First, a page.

Uganda has recently gained traction for the good, the bad and the ugly, all in one season.
When Uganda unveiled her Covid-19 control measures, heads turned in her direction. The authorities acted fast, firmly and looked innovative in their handling of the pandemic. For starters, Uganda has a long history of successful implementation of public health campaigns, especially in response to epidemic outbreaks.
It was given accolades for its rapid alert, immediate response and effective coordination in the field, and robust logistical support that turned around the largest recorded outbreak of Ebola between 2000 and 2001.
When the World Health Organisation (WHO) characterised Covid-19 as a pandemic and the virus wreaked havoc on many nations in a short space of time, Uganda seemed sure of its capacity. And for once, it seemed such a great thing to be a Ugandan and to be in Uganda at a time of global adversity.
The bad news
In March 2020, Uganda confirmed its first case of the novel coronavirus. The government of Uganda brought the war drums. A raft of measures was announced. Movement was generally restricted and the country went into lockdown. The security operatives took a central and unnerving role — ostensibly to keep law and order.
But the security agencies unleashed terror upon the citizens as they brutally enforced the lockdown, curfew and Standard Operating Procedures (SOPs).
The ordinary person on the street vending or striving to make ends meet was on the receiving end. Before one could say Jack Robinson, Uganda had developed the dubious reputation of a country where one stood a greater danger of dying from police brutality rather than from Covid-19. There was hue and cry in regard to the heavy-handed manner in which Covid-19 regulations were being enforced. It was brutal and glaringly partisan.
The Electoral Commission issued a number of SOPs on the conduct of prenomination, nomination and campaign activities in the Covid-19 environment. According to the Electoral Commission, the SOPs incorporated measures made by the commission with various stakeholders in the electoral process, guidelines put in place by the Ministry of Health and the outcome of consultations to prevent and combat person-to-person, person-to-object and object-to-person spread of Covid-19 during election activities.
The candidates are required to ensure that no more than 200 people attend their public rallies and that all attendees wear masks and maintain physical distancing.
The candidates and their agents are encouraged to use other non-contact means of communication, such as broadcasting, publishing, cell- and web-based platforms, to interact with the electorate during the campaign period. This includes fliers, posters, banners, radio and TV announcements, radio and TV talk shows, SMSes, voice messaging, new digital media platforms like WhatsApp, Facebook, Twitter and YouTube, and websites.
During the campaign period, candidates may use community-based public address systems and a programme for usage should be communicated by the candidates/agents to the respective returning officers.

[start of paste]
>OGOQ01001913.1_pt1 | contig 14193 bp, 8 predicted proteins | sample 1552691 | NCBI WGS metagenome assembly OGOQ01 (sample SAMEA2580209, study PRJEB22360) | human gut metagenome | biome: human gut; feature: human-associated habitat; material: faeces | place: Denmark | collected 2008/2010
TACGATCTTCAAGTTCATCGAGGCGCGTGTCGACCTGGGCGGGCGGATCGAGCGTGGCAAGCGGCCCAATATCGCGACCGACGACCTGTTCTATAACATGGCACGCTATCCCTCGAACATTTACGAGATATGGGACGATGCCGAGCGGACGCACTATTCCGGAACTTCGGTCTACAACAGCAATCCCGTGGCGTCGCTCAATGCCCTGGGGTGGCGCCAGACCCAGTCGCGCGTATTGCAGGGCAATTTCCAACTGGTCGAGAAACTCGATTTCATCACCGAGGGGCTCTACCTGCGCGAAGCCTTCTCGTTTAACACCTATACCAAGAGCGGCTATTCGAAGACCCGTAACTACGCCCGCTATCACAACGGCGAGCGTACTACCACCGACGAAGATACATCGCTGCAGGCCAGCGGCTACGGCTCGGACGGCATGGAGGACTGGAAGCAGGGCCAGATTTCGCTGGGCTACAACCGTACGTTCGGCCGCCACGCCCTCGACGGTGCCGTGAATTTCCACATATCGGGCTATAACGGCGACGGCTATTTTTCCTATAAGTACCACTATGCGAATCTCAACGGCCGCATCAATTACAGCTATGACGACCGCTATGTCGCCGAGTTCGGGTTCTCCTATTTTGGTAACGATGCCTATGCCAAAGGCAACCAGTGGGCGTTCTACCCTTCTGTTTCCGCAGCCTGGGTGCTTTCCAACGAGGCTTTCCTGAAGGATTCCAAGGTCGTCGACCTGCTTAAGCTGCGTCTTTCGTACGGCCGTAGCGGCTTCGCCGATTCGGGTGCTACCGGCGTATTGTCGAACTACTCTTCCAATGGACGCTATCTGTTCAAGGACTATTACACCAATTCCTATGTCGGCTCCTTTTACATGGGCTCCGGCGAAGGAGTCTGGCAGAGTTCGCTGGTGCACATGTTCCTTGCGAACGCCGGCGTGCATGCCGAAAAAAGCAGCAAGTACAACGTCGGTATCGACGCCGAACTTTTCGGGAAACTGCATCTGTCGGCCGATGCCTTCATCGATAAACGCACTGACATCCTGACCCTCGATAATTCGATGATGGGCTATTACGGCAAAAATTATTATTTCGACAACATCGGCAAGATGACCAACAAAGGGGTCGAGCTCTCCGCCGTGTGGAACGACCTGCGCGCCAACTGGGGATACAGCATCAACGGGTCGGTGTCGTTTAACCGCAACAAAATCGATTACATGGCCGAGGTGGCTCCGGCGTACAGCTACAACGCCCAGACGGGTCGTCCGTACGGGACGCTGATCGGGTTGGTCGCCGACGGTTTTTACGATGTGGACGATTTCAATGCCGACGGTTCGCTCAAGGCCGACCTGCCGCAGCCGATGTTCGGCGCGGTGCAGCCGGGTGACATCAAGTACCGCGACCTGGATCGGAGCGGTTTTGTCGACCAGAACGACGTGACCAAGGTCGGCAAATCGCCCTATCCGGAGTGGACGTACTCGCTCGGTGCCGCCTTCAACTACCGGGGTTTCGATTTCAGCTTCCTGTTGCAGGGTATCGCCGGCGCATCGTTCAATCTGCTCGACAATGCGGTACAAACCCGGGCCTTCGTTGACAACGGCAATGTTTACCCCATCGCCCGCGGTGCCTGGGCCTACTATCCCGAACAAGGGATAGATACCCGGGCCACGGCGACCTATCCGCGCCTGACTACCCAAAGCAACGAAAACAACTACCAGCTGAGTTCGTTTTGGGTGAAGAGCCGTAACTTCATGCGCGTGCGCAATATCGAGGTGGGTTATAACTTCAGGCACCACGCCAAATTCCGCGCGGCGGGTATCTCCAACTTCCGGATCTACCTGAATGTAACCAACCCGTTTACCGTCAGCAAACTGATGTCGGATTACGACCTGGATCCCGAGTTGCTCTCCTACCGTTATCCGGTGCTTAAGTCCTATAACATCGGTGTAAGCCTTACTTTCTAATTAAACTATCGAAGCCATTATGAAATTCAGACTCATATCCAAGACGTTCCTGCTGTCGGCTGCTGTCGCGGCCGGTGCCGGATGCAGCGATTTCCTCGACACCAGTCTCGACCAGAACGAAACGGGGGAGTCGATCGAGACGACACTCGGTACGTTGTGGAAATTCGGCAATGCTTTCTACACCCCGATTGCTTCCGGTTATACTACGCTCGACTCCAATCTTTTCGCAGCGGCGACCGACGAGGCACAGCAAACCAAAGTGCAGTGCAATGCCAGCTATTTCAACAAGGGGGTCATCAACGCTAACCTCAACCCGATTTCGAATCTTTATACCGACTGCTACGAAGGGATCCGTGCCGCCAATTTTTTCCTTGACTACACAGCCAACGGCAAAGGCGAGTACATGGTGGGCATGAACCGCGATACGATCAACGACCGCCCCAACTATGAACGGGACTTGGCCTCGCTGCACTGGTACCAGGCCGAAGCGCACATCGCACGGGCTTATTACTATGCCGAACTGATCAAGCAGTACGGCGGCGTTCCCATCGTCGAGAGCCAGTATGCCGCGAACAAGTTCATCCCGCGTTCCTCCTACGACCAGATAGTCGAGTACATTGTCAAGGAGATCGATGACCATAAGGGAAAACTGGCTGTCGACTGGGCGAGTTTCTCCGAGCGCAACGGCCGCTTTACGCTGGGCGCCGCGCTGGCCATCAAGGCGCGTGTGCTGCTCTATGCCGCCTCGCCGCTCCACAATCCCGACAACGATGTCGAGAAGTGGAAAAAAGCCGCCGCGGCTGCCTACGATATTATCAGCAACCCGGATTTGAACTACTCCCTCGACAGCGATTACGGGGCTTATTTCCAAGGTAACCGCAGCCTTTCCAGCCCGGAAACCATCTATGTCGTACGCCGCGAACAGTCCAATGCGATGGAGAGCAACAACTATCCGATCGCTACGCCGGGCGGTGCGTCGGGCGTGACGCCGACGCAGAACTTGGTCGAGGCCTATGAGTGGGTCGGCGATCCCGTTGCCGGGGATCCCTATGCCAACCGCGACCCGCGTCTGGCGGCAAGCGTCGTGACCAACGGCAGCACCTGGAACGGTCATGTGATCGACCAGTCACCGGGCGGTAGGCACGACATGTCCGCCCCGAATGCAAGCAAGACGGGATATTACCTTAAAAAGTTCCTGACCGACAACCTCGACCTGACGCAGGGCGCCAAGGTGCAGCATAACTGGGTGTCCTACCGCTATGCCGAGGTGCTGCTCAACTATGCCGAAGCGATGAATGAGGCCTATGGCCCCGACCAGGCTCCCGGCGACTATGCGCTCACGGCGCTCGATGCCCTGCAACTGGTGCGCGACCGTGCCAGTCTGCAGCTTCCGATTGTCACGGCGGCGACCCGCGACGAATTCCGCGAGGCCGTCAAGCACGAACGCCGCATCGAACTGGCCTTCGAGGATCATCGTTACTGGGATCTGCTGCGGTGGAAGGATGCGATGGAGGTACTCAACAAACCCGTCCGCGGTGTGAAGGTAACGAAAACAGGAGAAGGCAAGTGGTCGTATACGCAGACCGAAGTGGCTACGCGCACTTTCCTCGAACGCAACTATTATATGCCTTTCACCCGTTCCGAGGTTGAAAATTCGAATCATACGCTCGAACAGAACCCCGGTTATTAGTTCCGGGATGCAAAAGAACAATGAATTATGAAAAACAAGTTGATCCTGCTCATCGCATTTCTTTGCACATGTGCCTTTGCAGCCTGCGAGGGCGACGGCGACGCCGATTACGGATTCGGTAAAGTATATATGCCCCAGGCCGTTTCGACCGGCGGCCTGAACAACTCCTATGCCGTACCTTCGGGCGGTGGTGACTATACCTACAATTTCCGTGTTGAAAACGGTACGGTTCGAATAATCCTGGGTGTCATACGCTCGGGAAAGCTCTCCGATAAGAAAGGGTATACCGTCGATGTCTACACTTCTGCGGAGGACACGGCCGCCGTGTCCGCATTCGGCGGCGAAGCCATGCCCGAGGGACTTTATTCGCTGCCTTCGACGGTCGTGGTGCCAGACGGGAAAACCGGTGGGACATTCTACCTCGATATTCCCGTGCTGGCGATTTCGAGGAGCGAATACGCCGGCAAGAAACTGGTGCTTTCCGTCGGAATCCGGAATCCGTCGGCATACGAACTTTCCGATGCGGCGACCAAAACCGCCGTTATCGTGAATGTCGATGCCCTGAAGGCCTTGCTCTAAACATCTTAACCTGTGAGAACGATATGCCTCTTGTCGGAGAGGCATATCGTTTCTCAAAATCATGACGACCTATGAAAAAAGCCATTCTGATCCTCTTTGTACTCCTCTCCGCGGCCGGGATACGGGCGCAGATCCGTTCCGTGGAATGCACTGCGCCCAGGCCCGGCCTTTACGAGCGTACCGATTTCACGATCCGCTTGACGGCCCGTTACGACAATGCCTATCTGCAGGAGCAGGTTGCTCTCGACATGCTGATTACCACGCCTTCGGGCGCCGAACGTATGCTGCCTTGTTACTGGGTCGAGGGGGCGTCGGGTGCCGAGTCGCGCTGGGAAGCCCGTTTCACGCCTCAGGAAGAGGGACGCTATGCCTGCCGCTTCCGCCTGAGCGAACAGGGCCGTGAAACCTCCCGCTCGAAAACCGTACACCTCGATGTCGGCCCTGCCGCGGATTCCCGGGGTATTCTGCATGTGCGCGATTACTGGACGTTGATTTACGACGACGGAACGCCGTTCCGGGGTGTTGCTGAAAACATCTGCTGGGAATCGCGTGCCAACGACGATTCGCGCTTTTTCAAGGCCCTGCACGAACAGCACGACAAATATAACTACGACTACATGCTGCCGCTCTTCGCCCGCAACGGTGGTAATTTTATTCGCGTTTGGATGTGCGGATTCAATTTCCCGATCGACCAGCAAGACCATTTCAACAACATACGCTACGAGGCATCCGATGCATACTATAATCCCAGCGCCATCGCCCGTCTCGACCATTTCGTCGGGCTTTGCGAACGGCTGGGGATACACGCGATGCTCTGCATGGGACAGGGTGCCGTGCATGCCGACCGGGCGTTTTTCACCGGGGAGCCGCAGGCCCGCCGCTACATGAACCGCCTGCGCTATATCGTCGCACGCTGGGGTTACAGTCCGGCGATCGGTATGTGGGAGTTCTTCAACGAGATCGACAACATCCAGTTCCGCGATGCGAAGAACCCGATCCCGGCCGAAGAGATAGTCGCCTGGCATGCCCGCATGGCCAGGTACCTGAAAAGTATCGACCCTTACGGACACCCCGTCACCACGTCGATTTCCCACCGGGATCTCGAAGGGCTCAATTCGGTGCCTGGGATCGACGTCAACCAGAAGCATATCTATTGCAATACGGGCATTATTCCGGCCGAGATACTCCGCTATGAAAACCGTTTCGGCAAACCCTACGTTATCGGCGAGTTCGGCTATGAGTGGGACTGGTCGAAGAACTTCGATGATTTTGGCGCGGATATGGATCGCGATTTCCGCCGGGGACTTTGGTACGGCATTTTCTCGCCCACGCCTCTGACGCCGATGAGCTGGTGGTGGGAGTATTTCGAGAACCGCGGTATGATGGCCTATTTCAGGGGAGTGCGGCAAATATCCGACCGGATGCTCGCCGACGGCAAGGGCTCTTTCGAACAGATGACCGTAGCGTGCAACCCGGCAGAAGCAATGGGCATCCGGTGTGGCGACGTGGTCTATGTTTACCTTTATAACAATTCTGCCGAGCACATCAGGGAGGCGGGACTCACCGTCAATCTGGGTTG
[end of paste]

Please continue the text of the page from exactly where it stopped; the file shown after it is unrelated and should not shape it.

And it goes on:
The political opposition leaders have alleged that President Yoweri Museveni’s government was opportunistically using Covid-19 SOPs to frustrate their lawful and legitimate campaigns as they prepared for the presidential elections.
The question then is: Will Uganda be able to deliver free and fair elections as enjoined by the 1995 Constitution?
There are a number of factors that work against the realisation of this objective.
The candidates belonging to the opposition are being denied the right to freedom of assembly and association. They are not able to move unencumbered to canvass for votes.
The Public Health Act and the Covid-19 SOPs are now being used opportunistically by the regime supporting security apparatus to break up public gatherings organised by the opposition leaders. Previously, the police had relied on the infamous Public Order Management Act (Poma) to restrict and clamp down on public meetings and rallies of the political opposition. However, Poma was recently annulled by the Constitutional Court, partly disarming the police. The security agencies are using a heavy hand to break up opposition public gatherings while the National Resistance Movement (NRM)-leaning assemblies and those of the incumbent Yoweri have a free rein.
The political candidates have been saddled with burdensome responsibilities within the SOPs which they must discharge as a requirement during campaigns. Although online campaigns have been recommended as part of the package for safe campaigns, political candidates (especially the opposition to the NRM) who may wish to promote their party on the web are somewhat hampered by a new requirement for every blogger to register with the Communication Commission.
Some candidates, especially Bobi Wine, are being harassed with umpteen criminal charges and constrained by a requirement to appear in courts of law to answer charges levelled against them.
This is an old political stratagem that is often deployed during elections to destabilise opposition rallies. The countrywide riots following the arrest of the leader of the National Unity Platform (NUP) suggest that the change- demanding youth political activists of the NUP will not permit the brutalisation and harassment of their leadership.
In view of all the challenges that beleaguer the elections in Uganda, it is a tall order to expect the 2021 general and presidential elections to be free and fair. DM/MC
Mohammed Ndifuna is a Ugandan human rights defender, and an expert in police accountability and security sector reform, atrocity and atrocity crimes prevention in Uganda and further afield.
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